After two successful events, the Civic Media Center will host its third biweekly Open Jam and Art Show on Friday, Sept. 15. The free event will showcase local musicians and artists in a creative and interactive environment.

Starting at 8 p.m., the Civic Media Center staff and volunteers will set up a drum kit, microphone and bass amplifier in the library of the media center while allocating the space in the courtyard for acoustic performances.

As was done on Aug. 18 and Sept. 1, musicians will get together on Sept. 15 to play their own songs, play with new people and gain exposure to different styles and techniques.

Visual artists will be encouraged to “present, disperse, sell and create their unique expressions” throughout the media center, creating a collaborative synergy between music and art, according to the press release.

The Civic Media Center was founded in 1993 with a core mission that has remained consistent throughout the years: to provide access to information and perspectives that are left out of the mainstream corporate media.

“Art and culture are always part of that (mission),” Civic Media Center coordinator James Schmidt said.

Schmidt is the only paid staffer at the center. The rest are volunteers. The center’s core funding comes from its membership program.

“We’re a community-supported autonomous organization. We use our space for progressive grassroots community organizing,” Schmidt said. “Groups can host meetings, workshops, film screenings and arts and cultural events like the Open Jam and Art Show.”

With the loss of venues like The Jam and Tim & Terry’s, musician and Civic Media Center board member Matthew Barker felt that Gainesville had lost the space for an open and creative jam type environment.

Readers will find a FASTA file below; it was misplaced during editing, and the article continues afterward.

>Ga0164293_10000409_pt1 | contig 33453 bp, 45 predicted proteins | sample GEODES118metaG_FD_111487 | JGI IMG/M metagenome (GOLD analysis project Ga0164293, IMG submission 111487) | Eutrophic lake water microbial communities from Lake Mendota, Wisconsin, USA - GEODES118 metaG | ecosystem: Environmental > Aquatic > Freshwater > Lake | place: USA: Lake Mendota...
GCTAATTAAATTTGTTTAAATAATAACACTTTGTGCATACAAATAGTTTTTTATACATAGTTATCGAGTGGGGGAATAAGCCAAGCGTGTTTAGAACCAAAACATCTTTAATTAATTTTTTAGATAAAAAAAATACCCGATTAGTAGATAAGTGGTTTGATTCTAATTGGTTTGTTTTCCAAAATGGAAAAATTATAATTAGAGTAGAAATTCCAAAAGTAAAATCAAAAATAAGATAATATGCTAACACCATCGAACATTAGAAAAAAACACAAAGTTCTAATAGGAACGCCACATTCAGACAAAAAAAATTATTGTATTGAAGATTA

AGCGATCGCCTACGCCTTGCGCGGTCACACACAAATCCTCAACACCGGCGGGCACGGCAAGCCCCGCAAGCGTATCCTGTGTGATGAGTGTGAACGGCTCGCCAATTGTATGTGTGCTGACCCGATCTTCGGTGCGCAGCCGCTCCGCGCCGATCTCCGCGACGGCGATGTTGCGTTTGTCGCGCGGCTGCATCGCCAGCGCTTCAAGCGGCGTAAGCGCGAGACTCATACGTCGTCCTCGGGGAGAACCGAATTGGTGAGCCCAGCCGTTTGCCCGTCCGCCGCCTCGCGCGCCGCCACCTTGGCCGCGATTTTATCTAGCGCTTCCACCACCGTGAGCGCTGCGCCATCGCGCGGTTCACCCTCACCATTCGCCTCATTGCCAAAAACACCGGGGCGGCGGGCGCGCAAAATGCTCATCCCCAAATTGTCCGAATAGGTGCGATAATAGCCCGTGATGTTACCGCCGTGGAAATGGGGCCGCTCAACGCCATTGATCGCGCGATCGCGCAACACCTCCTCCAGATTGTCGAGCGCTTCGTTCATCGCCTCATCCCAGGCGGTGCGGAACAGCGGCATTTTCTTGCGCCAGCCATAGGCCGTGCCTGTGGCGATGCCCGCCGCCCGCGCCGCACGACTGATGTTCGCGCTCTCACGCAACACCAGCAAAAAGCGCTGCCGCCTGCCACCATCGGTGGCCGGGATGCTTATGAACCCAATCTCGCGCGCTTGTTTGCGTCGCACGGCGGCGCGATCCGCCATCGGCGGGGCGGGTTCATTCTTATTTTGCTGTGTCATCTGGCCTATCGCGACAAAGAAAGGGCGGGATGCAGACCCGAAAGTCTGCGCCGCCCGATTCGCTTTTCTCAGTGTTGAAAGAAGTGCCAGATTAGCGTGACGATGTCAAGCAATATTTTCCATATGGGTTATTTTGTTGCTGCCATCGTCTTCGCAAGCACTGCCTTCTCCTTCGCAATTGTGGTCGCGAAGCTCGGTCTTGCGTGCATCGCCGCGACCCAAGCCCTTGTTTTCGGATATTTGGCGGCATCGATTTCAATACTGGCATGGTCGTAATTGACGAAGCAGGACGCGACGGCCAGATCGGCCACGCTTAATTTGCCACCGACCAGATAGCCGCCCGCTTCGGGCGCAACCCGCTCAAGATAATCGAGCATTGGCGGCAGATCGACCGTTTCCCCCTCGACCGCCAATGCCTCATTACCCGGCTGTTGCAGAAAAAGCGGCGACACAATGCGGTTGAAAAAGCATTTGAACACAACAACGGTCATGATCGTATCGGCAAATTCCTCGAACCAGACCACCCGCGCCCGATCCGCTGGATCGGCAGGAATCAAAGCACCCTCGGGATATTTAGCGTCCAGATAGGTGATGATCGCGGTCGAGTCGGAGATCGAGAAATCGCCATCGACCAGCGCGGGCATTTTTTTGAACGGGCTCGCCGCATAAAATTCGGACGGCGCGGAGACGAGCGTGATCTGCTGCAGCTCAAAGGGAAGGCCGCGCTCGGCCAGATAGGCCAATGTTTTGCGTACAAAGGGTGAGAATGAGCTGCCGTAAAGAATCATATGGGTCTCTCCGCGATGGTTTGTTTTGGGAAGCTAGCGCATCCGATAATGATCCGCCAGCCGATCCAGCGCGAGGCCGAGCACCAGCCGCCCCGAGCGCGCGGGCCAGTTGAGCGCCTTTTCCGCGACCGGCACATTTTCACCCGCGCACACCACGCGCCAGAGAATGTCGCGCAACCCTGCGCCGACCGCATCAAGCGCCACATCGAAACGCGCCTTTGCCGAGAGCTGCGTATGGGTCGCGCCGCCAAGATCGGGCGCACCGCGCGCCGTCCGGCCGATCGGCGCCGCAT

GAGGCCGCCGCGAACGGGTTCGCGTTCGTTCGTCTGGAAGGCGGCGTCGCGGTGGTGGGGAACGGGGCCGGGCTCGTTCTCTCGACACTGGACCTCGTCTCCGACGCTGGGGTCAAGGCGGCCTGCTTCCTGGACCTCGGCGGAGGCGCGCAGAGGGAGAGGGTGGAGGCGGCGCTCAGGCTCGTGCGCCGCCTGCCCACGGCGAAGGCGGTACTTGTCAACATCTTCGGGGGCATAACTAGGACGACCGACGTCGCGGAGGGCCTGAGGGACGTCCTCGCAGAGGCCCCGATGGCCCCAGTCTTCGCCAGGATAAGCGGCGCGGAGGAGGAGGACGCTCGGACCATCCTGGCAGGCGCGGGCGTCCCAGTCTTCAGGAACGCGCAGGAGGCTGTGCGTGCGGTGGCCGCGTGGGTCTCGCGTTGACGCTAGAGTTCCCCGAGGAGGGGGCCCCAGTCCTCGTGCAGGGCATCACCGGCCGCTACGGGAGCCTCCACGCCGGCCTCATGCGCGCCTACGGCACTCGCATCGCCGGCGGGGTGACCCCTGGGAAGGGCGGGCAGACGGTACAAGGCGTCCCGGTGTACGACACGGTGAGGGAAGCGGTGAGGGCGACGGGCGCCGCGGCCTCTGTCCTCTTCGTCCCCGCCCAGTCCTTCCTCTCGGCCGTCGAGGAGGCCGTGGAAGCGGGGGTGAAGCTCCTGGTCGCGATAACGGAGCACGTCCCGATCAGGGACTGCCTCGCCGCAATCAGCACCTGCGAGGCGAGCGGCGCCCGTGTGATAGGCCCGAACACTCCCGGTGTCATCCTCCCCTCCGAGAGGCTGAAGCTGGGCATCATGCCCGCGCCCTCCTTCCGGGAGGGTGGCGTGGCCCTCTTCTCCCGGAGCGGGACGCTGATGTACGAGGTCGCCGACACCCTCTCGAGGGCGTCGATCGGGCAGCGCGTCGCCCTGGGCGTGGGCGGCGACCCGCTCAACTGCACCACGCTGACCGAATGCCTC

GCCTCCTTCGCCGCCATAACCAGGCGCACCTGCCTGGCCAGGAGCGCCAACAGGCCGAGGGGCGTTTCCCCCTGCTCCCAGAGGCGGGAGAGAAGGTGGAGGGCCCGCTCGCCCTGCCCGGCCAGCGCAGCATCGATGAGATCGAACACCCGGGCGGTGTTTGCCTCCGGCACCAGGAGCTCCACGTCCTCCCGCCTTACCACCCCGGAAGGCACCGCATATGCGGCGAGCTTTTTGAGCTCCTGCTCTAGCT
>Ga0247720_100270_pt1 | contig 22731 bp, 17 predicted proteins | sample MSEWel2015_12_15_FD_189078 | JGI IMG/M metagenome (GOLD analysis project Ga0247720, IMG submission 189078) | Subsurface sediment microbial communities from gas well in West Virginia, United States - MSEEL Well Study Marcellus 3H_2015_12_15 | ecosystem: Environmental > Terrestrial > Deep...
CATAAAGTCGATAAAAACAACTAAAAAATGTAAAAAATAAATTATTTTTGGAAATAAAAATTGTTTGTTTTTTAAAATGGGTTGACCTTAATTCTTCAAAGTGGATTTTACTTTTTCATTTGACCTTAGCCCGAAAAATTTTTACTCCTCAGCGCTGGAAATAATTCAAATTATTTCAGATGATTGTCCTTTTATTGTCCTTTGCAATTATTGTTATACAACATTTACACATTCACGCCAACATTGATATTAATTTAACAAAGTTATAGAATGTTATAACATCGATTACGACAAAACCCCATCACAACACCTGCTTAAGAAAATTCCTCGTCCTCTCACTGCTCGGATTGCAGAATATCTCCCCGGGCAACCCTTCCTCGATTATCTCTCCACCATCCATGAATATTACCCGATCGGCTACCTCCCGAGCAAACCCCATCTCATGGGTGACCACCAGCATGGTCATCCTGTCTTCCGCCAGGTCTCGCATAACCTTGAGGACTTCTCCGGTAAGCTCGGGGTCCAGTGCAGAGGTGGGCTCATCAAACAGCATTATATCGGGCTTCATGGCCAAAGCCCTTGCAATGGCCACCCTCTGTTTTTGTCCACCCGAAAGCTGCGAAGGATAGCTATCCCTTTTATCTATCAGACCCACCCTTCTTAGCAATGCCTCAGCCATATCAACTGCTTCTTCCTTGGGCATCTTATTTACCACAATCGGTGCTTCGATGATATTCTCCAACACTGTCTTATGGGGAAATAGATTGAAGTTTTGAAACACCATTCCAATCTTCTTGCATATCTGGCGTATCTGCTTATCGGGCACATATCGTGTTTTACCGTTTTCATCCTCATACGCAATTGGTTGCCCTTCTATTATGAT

“There are many open mics around town, but no open electric jams that I know of where the kit, bass and guitar amp are provided,” Barker said. “Also with us, there’s no sign ups, it’s all improvisation.”

The second show had more than double the turnout than the first, thanks to word-of-mouth and the clothing vendor and volunteer bartender Barker invited to the event.

“I’d like the possibilities for future shows to be flexible. Perhaps we’ll have a band or two play, have a visual jockey presenting on the projector and have an artist decorate the whole place with an install,” Barker said. “I want others to feel free to approach me with any cool ideas they have for future events. I imagine the next one will be a blast.”

One band that played on Sept. 1 was The Rick Ryan Band, of which Barker is a member. The band is comprised of members Gray Spengler (drums and vocals), Matthew Barker (bass), Matty Pelletier  (lead guitar) and Rick Ryan (lead vocals and rhythm guitar). Ryan formed the band over a decade ago with Barker and Pelletier joining in the last two years.

Ryan says that the band’s musical style leans toward folk punk. He calls the group an “all-original band,” and thus it is difficult for the group to develop a good following.

“No one knows us, but with the material we got, we usually win,” Ryan said.

A recent win for the band was at the most recent Open Jam and Art Show where they played their newest song, “Sanctuary City.”

Two years ago, Ryan suffered a heart attack after a performance. Looking to the band’s future, he is playing it by ear.

“I’ve got a few handicaps associated with the heart attack, but it doesn’t happen while playing onstage,” Ryan said. “The best thing I can do physically and mentally is play with the band, so I’ll see how long I can go.”

The next show will take place at the Civic Media Center at 8 p.m. on Sept. 15. Musicians are asked to bring their own guitars. Admission is free, but donations are appreciated.